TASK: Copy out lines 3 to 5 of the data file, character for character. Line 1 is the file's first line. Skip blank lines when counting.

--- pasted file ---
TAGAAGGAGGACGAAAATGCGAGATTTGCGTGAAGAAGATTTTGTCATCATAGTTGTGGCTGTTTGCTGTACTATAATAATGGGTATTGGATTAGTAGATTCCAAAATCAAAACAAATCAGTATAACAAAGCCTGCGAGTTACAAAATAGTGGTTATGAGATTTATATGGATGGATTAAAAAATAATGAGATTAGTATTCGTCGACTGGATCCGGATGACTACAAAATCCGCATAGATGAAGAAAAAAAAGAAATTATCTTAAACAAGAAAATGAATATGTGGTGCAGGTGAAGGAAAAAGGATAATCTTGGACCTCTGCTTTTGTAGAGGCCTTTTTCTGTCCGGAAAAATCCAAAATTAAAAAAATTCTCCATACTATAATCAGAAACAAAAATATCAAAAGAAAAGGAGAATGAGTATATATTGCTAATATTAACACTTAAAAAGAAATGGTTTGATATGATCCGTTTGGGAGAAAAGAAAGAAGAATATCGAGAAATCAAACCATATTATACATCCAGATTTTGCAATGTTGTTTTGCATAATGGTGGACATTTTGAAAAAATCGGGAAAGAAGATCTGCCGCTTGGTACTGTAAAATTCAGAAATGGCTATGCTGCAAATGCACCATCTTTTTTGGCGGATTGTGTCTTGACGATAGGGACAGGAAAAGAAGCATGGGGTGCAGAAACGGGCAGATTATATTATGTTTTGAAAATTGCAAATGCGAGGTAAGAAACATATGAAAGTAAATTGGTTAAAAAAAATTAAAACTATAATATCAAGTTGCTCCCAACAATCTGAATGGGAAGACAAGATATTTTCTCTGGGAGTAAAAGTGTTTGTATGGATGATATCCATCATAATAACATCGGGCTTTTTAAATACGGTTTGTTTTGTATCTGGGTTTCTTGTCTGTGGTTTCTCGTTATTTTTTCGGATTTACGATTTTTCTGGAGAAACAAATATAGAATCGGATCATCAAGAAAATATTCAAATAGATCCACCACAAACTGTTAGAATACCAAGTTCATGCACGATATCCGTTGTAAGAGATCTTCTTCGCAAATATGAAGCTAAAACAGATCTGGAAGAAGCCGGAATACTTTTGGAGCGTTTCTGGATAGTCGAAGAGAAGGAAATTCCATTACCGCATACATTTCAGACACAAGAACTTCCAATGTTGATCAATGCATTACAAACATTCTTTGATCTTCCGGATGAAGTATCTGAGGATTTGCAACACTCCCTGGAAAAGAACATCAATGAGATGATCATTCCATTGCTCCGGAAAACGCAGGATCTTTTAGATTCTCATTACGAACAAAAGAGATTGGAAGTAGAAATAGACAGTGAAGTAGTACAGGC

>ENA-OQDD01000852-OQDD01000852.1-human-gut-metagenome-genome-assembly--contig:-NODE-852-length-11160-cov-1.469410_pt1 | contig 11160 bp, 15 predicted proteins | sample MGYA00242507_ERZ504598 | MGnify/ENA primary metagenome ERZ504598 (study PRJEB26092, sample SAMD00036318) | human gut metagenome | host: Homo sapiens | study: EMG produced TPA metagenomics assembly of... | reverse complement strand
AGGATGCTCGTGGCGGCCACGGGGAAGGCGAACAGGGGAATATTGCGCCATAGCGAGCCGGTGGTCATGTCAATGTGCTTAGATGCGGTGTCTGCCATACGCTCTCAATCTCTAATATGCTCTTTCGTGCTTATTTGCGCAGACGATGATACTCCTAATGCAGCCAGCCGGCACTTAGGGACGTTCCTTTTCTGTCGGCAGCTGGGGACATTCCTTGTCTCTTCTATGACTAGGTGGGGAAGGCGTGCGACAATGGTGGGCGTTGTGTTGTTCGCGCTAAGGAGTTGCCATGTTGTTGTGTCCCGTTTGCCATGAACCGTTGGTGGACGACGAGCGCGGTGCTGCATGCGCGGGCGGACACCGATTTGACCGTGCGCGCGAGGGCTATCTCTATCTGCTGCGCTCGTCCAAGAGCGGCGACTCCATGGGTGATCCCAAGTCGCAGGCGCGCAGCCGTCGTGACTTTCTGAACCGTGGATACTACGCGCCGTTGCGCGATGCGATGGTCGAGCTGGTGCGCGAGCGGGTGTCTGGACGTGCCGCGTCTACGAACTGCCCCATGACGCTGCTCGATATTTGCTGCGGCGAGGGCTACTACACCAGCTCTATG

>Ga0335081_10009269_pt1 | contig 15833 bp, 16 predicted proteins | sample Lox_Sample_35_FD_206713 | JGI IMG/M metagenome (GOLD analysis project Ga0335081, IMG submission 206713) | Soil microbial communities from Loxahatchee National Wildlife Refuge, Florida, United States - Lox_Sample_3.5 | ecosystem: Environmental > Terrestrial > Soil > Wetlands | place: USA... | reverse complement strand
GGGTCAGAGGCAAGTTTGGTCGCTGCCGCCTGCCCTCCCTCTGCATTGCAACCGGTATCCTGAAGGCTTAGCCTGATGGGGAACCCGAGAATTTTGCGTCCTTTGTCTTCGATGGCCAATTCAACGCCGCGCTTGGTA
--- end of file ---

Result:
AGGATGCTCGTGGCGGCCACGGGGAAGGCGAACAGGGGAATATTGCGCCATAGCGAGCCGGTGGTCATGTCAATGTGCTTAGATGCGGTGTCTGCCATACGCTCTCAATCTCTAATATGCTCTTTCGTGCTTATTTGCGCAGACGATGATACTCCTAATGCAGCCAGCCGGCACTTAGGGACGTTCCTTTTCTGTCGGCAGCTGGGGACATTCCTTGTCTCTTCTATGACTAGGTGGGGAAGGCGTGCGACAATGGTGGGCGTTGTGTTGTTCGCGCTAAGGAGTTGCCATGTTGTTGTGTCCCGTTTGCCATGAACCGTTGGTGGACGACGAGCGCGGTGCTGCATGCGCGGGCGGACACCGATTTGACCGTGCGCGCGAGGGCTATCTCTATCTGCTGCGCTCGTCCAAGAGCGGCGACTCCATGGGTGATCCCAAGTCGCAGGCGCGCAGCCGTCGTGACTTTCTGAACCGTGGATACTACGCGCCGTTGCGCGATGCGATGGTCGAGCTGGTGCGCGAGCGGGTGTCTGGACGTGCCGCGTCTACGAACTGCCCCATGACGCTGCTCGATATTTGCTGCGGCGAGGGCTACTACACCAGCTCTATG

>Ga0335081_10009269_pt1 | contig 15833 bp, 16 predicted proteins | sample Lox_Sample_35_FD_206713 | JGI IMG/M metagenome (GOLD analysis project Ga0335081, IMG submission 206713) | Soil microbial communities from Loxahatchee National Wildlife Refuge, Florida, United States - Lox_Sample_3.5 | ecosystem: Environmental > Terrestrial > Soil > Wetlands | place: USA... | reverse complement strand
GGGTCAGAGGCAAGTTTGGTCGCTGCCGCCTGCCCTCCCTCTGCATTGCAACCGGTATCCTGAAGGCTTAGCCTGATGGGGAACCCGAGAATTTTGCGTCCTTTGTCTTCGATGGCCAATTCAACGCCGCGCTTGGTA